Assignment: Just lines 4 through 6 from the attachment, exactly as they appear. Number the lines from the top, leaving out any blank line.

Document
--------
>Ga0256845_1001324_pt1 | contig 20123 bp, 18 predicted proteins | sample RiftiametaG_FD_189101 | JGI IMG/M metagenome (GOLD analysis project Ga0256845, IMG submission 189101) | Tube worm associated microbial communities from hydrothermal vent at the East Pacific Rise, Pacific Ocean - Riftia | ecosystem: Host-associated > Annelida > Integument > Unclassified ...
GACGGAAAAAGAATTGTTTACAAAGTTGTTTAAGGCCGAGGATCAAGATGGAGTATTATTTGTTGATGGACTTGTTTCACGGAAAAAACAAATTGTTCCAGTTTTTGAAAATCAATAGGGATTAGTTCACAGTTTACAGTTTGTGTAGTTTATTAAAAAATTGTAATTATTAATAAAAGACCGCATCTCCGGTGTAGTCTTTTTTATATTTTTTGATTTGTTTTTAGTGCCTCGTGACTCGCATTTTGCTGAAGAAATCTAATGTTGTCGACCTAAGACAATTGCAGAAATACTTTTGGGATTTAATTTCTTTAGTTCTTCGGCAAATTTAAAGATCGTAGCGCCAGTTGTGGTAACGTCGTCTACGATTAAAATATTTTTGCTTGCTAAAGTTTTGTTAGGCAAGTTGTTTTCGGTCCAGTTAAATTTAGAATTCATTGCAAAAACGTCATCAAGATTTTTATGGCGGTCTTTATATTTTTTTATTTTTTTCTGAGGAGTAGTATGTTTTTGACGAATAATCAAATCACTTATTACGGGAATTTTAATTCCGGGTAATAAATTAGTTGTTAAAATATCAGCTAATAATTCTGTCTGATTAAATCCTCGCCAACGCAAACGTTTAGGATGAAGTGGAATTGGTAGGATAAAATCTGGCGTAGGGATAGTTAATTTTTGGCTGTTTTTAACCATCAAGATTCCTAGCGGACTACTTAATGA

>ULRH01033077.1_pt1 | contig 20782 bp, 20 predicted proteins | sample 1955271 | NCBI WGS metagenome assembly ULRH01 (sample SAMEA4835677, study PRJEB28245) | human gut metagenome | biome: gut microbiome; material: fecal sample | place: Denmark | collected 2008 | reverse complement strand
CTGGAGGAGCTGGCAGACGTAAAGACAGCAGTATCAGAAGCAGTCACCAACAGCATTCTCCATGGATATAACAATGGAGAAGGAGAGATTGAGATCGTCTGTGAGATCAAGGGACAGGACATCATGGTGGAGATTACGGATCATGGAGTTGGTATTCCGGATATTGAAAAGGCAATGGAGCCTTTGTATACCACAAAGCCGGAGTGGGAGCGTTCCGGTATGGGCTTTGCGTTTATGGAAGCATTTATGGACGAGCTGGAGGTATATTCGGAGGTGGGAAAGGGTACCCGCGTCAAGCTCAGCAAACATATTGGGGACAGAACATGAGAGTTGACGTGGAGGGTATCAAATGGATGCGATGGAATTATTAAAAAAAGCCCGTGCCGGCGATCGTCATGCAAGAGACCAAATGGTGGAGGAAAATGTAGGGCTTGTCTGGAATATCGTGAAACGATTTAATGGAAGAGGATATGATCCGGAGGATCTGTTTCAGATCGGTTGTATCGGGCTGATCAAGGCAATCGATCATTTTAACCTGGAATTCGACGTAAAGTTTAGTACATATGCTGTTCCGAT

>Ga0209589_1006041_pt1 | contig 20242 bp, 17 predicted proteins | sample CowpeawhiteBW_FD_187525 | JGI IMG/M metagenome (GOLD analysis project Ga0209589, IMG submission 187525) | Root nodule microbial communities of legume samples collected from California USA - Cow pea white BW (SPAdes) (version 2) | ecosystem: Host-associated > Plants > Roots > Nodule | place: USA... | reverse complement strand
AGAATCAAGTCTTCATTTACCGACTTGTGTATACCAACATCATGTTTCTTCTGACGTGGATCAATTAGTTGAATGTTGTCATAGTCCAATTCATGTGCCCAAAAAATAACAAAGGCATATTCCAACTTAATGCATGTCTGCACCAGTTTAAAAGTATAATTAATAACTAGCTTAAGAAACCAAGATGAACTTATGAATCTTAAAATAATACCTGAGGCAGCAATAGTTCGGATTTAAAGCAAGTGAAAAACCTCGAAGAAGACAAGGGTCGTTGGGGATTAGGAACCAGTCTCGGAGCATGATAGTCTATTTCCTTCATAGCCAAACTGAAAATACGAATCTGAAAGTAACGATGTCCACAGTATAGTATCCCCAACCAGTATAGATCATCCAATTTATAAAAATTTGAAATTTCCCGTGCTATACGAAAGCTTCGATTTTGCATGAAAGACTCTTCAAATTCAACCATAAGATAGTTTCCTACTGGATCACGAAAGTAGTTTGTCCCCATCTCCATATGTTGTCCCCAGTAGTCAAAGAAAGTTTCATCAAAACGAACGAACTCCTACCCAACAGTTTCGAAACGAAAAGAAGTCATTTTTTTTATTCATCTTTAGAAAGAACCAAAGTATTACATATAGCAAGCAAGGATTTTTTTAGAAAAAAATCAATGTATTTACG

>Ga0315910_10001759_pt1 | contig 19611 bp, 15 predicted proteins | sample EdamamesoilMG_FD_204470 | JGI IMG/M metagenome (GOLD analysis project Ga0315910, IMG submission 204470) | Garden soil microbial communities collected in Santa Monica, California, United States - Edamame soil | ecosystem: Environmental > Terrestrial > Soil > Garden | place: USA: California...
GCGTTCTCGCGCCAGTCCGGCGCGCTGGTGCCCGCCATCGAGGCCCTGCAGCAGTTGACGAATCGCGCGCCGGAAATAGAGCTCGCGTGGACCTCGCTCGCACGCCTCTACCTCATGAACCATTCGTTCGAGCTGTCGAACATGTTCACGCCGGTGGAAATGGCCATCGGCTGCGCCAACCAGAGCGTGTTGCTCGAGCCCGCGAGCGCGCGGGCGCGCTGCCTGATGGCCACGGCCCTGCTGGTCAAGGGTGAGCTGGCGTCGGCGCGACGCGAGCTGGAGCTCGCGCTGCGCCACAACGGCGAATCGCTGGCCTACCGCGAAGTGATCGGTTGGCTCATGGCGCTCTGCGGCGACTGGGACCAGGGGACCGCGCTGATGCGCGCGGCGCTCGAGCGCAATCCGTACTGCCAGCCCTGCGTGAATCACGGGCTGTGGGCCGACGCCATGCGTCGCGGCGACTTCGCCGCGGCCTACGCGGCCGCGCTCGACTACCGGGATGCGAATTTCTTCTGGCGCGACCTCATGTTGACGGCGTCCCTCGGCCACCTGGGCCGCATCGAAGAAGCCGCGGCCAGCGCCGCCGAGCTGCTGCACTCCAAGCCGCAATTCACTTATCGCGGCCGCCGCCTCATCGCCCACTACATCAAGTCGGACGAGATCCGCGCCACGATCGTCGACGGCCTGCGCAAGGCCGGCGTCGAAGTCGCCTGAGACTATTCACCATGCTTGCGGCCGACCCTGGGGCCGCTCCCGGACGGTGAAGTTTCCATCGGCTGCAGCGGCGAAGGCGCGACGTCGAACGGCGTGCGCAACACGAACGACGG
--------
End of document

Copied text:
CTGGAGGAGCTGGCAGACGTAAAGACAGCAGTATCAGAAGCAGTCACCAACAGCATTCTCCATGGATATAACAATGGAGAAGGAGAGATTGAGATCGTCTGTGAGATCAAGGGACAGGACATCATGGTGGAGATTACGGATCATGGAGTTGGTATTCCGGATATTGAAAAGGCAATGGAGCCTTTGTATACCACAAAGCCGGAGTGGGAGCGTTCCGGTATGGGCTTTGCGTTTATGGAAGCATTTATGGACGAGCTGGAGGTATATTCGGAGGTGGGAAAGGGTACCCGCGTCAAGCTCAGCAAACATATTGGGGACAGAACATGAGAGTTGACGTGGAGGGTATCAAATGGATGCGATGGAATTATTAAAAAAAGCCCGTGCCGGCGATCGTCATGCAAGAGACCAAATGGTGGAGGAAAATGTAGGGCTTGTCTGGAATATCGTGAAACGATTTAATGGAAGAGGATATGATCCGGAGGATCTGTTTCAGATCGGTTGTATCGGGCTGATCAAGGCAATCGATCATTTTAACCTGGAATTCGACGTAAAGTTTAGTACATATGCTGTTCCGAT

>Ga0209589_1006041_pt1 | contig 20242 bp, 17 predicted proteins | sample CowpeawhiteBW_FD_187525 | JGI IMG/M metagenome (GOLD analysis project Ga0209589, IMG submission 187525) | Root nodule microbial communities of legume samples collected from California USA - Cow pea white BW (SPAdes) (version 2) | ecosystem: Host-associated > Plants > Roots > Nodule | place: USA... | reverse complement strand
AGAATCAAGTCTTCATTTACCGACTTGTGTATACCAACATCATGTTTCTTCTGACGTGGATCAATTAGTTGAATGTTGTCATAGTCCAATTCATGTGCCCAAAAAATAACAAAGGCATATTCCAACTTAATGCATGTCTGCACCAGTTTAAAAGTATAATTAATAACTAGCTTAAGAAACCAAGATGAACTTATGAATCTTAAAATAATACCTGAGGCAGCAATAGTTCGGATTTAAAGCAAGTGAAAAACCTCGAAGAAGACAAGGGTCGTTGGGGATTAGGAACCAGTCTCGGAGCATGATAGTCTATTTCCTTCATAGCCAAACTGAAAATACGAATCTGAAAGTAACGATGTCCACAGTATAGTATCCCCAACCAGTATAGATCATCCAATTTATAAAAATTTGAAATTTCCCGTGCTATACGAAAGCTTCGATTTTGCATGAAAGACTCTTCAAATTCAACCATAAGATAGTTTCCTACTGGATCACGAAAGTAGTTTGTCCCCATCTCCATATGTTGTCCCCAGTAGTCAAAGAAAGTTTCATCAAAACGAACGAACTCCTACCCAACAGTTTCGAAACGAAAAGAAGTCATTTTTTTTATTCATCTTTAGAAAGAACCAAAGTATTACATATAGCAAGCAAGGATTTTTTTAGAAAAAAATCAATGTATTTACG